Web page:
Singapore reported 408 new coronavirus cases on Monday, a day before virus restrictions are to be eased, taking the total number of COVID-19 infections in the country to 35,292 with 23 deaths.
All the new cases are foreign work permit holders residing in packed dormitories that have emerged as major coronavirus hot-spots.
Based on investigations, there are no cases in the community, the health ministry said in its preliminary daily update.
Singapore's "circuit breaker" period will end on Monday, with measures to be progressively lifted in three phases starting the next day.
Under Phase 1 of reopening, businesses that operate in settings with lower transmission risks will be allowed to resume, subject to safe distancing guidelines, the Channel News Asia reported.
Phase 2 could start by the end of June if the number of COVID-19 transmissions in the community (areas other than hot-spots) remains low and stable, said Minister for National Development Lawrence Wong.
Singapore has 313 COVID-19 patients in hospitals, eight of whom are in critical condition in intensive care units, while 12,841 patients are lodged in community facilities with mild symptoms.
The ministry said 21,699 cases have been discharged from hospitals so far while 23 have died due to coronavirus complications.
Meanwhile, a survey reported that two in three working Singaporeans do not have savings to last them beyond six months if they lose their jobs now.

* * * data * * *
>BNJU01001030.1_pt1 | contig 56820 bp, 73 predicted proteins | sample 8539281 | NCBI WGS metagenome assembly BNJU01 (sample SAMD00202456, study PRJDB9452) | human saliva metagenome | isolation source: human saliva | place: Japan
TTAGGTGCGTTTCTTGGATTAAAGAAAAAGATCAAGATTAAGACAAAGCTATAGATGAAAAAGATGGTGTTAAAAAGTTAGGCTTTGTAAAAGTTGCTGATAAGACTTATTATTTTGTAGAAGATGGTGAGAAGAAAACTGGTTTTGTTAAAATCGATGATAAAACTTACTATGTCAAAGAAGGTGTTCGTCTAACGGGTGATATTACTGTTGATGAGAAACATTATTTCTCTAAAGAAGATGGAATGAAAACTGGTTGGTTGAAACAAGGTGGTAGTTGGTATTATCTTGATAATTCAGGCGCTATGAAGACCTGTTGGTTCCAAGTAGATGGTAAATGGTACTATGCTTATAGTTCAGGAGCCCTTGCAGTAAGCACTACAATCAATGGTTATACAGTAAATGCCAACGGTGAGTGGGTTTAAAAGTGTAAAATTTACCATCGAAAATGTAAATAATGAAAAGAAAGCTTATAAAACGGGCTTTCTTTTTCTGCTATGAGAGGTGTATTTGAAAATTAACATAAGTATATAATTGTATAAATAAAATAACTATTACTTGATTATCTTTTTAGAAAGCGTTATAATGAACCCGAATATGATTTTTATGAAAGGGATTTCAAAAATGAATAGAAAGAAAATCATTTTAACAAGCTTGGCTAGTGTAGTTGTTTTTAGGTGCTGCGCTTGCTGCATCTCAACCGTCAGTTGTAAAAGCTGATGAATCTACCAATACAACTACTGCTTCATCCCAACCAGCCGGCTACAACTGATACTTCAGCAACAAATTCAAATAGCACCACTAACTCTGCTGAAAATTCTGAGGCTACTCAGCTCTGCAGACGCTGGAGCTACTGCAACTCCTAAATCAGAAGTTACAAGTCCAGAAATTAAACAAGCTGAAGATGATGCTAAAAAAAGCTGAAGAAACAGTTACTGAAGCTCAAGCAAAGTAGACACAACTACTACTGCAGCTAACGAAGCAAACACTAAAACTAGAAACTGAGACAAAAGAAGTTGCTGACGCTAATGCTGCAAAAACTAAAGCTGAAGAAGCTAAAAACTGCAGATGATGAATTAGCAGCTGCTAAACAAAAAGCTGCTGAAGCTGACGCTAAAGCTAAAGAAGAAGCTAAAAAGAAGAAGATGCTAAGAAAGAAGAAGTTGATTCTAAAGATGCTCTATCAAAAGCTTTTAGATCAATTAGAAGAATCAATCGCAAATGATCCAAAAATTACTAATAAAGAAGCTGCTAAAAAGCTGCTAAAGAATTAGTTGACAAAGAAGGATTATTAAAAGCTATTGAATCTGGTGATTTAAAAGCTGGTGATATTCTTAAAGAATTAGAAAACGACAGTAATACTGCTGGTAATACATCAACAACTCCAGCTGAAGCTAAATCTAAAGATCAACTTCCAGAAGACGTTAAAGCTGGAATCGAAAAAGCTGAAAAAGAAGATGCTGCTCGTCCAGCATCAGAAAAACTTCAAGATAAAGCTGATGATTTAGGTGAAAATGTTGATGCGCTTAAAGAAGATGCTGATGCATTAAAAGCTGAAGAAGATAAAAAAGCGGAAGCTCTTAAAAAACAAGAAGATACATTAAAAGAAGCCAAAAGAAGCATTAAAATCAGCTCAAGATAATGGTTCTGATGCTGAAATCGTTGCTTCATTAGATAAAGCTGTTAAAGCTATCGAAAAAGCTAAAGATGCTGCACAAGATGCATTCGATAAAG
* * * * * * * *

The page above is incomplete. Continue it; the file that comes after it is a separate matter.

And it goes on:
An Oversea-Chinese Banking Corporation survey conducted last month during the circuit breaker period found that around half had already suffered wage cuts, or were prescribed no-pay leave or had their commission earnings reduced.
The bank surveyed 1,000 working adults aged between 21 and 65 earning SGD 2,000 a month, The Straits Times reported on Monday.
More than half the respondents said their savings had taken a hit by the pandemic outbreak.
Around 20 per cent indicated their savings fell by more than 20 per cent, while one in three said the decline was up to 20 per cent.
Every fifth respondent said they were able to maintain their savings level. Five per cent of the respondents said they had increased their savings by more than 20 per cent.
The remaining 20 per cent said their savings had gone up by 20 per cent.